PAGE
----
York City Football Club have just five weeks to find a buyer or face going bankrupt following a court hearing today.

The stark reality of the worsening situation at the Bootham Crescent club hit home yesterday when the club applied to go into voluntary administration.

It means that the home match against Swansea City on January 18 could be the last for the club.

Lawyers from insolvency experts Jackson, Jolliffe, Cork - who had been assisting chairman John Batchelor for the past two weeks - attended a hearing at Leeds Combined Courts today.

Their application was heard by Judge Christopher McGonigal, sitting as a High Court judge.

The administrator, Matthew Bowker, of Jackson, Jolliffe, Cork - was handed an extended five-week period to find a buyer for the Division Three promotion-chasers.

If a buyer was not found, the club would face being wound up.

David Hinchcliffe, solicitor for the administrator, said: "The cash flow gives us five weeks to try to sell this club. Unless we secure other money for a purchaser, then the directors will probably have no option than to put the club into liquidation."

Rumours began circulating late yesterday afternoon that City, who are reportedly losing £20,000 a week, had reached the brink, and although there was no official confirmation from the club, they had been listed to appear in court today.

The court in Leeds heard today that York City lost more than £100,000 when ITV Digital collapsed earlier this year.

Hugh Jory, the club's barrister, was giving details of the financial difficulties which led it to seek an administration order.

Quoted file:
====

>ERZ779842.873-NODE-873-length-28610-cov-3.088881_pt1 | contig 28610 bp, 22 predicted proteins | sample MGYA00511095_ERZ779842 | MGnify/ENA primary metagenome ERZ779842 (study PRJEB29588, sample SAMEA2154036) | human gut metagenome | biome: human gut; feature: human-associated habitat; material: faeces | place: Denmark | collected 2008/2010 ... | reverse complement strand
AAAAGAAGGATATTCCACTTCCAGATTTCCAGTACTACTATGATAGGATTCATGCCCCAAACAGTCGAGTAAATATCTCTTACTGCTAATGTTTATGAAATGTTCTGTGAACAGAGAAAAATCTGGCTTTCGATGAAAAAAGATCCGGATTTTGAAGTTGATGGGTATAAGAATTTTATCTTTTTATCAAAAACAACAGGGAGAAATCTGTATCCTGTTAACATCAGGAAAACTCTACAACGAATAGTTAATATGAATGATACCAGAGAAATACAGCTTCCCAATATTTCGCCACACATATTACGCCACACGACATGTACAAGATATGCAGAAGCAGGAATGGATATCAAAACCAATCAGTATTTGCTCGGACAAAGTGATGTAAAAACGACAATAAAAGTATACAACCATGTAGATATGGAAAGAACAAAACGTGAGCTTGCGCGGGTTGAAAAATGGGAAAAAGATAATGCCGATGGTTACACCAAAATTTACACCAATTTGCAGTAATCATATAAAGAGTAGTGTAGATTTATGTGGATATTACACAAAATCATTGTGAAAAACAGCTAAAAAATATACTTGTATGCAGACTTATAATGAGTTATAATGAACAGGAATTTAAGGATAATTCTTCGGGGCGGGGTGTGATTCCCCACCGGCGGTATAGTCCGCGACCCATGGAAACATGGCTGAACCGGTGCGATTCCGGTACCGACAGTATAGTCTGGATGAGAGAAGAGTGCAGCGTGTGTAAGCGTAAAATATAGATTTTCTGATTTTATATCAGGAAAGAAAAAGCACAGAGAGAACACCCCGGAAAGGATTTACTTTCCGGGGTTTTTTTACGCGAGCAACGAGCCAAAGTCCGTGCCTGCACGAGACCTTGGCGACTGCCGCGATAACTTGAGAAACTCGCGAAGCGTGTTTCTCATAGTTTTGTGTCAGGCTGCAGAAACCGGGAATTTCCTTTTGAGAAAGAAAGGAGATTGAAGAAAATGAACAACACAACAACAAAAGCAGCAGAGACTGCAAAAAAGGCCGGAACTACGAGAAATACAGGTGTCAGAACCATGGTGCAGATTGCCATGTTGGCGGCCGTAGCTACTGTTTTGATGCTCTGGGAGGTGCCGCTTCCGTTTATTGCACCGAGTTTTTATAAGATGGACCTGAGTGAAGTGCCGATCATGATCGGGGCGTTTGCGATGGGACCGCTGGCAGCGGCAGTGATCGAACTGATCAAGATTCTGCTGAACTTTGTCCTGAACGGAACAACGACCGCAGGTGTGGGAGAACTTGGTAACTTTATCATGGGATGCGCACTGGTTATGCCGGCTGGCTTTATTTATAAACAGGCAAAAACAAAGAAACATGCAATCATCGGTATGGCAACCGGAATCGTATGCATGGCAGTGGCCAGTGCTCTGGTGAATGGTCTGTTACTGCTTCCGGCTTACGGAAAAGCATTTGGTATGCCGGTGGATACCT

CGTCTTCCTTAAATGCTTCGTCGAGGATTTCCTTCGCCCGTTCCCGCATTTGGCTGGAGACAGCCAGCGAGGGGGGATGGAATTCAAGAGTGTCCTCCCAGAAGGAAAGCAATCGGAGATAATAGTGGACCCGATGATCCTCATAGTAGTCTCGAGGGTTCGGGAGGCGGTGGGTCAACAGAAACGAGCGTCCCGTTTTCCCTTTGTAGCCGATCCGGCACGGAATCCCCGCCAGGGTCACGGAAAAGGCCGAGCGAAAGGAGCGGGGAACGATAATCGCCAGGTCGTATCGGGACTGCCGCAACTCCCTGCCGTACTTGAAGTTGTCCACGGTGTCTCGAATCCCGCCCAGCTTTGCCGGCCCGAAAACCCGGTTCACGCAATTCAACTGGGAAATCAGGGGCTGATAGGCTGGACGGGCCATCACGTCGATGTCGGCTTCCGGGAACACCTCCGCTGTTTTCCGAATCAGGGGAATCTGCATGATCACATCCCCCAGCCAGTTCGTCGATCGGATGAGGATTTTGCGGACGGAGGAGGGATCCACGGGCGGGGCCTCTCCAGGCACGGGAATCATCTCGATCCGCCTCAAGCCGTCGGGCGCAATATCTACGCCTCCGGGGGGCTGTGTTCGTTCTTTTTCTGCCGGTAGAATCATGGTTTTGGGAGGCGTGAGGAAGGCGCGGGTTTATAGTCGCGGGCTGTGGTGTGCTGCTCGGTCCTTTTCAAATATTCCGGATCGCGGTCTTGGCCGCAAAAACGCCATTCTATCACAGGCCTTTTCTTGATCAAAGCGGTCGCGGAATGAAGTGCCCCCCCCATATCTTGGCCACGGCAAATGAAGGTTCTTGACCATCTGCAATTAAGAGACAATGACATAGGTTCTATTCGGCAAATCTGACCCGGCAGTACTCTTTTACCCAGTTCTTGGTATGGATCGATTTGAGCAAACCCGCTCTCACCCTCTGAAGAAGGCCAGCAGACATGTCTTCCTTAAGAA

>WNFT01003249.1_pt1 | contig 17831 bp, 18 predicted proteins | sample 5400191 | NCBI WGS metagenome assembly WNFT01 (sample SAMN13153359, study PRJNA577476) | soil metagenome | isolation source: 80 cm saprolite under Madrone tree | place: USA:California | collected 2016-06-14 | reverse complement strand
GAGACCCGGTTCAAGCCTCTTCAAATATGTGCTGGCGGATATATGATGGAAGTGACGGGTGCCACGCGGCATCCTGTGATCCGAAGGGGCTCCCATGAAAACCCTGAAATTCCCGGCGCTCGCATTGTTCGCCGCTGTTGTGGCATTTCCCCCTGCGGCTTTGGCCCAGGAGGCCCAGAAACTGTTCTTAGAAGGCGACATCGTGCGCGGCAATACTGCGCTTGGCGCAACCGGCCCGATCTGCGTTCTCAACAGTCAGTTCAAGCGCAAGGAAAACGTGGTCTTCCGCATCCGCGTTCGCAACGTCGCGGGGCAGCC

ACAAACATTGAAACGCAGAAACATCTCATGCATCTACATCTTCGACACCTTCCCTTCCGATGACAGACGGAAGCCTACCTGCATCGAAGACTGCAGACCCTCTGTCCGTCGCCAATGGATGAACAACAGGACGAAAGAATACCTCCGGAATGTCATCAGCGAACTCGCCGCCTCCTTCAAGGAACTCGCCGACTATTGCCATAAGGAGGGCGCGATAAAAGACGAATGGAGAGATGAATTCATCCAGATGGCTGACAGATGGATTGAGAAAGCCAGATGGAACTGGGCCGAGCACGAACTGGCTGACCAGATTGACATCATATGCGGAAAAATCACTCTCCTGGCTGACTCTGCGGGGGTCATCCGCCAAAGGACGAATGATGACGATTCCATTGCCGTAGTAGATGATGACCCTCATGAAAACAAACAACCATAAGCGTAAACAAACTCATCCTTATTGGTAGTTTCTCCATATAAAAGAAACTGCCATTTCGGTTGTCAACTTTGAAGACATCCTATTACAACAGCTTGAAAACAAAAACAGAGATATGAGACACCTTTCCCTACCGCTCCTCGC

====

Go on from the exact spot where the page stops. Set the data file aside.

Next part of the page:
He revealed that one of the reasons for seeking the order was to enable the club to continue to play at Bootham Crescent, because it would lose its lease if it was wound up.

He added that the club had tax and VAT arrears.

Mr Hinchcliffe appealed outside court for would-be purchasers, including consortiums, to come forward.

"We must find a purchaser," he said.

Mr Jory had told the judge that there were "expressions of interest", which the club hoped would turn into purchasers.

Mr Hinchcliffe told the Evening Press that the players had performed "fantastically" and put their weight behind the club in the last few months despite its financial difficulties, and thanked the PFA who had paid their wages for two months.

The Evening Press has also been informed that the players - who received their wages from the Players' Football Association last month after being told by York City's chief executive, Keith Usher, and Supporters' Trust member Steve Beck that the club was not in a position to pay them - will again not receive any money this month.

The players attended a meeting with the PFA yesterday afternoon when they were given the blunt facts that they must accept that they would not be paid this month or the club would be liquidated.

However, further discussions between the club and the player were planned for today.

The news is the latest off-the-field blow for the club in the past 12 months.

The club were put up for sale by then chairman Douglas Craig on December 20 last year.

Mr Craig, who is the chairman of Bootham Crescent Holdings - the owners of City's ground - came under heavy fire from all sections of supporters for his actions, especially concerning the splitting of the ground away from the ownership of the club.

However, although Mr Batchelor stepped in to buy the club - with the promise of brighter days and a new stadium on the horizon - things have seemingly gone from bad to worse.

Despite his rebranding exercise and the belief that several big money sponsorship deals were in the pipeline, Batchelor has failed to stop the club haemorrhaging cash at an alarming rate.

Ironically, the problems have come when City are playing perhaps their best football for the past few seasons, with a victory on Friday against Lincoln City pushing the Minstermen into an automatic promotion spot.

Updated: 17:19 Wednesday, December 18, 2002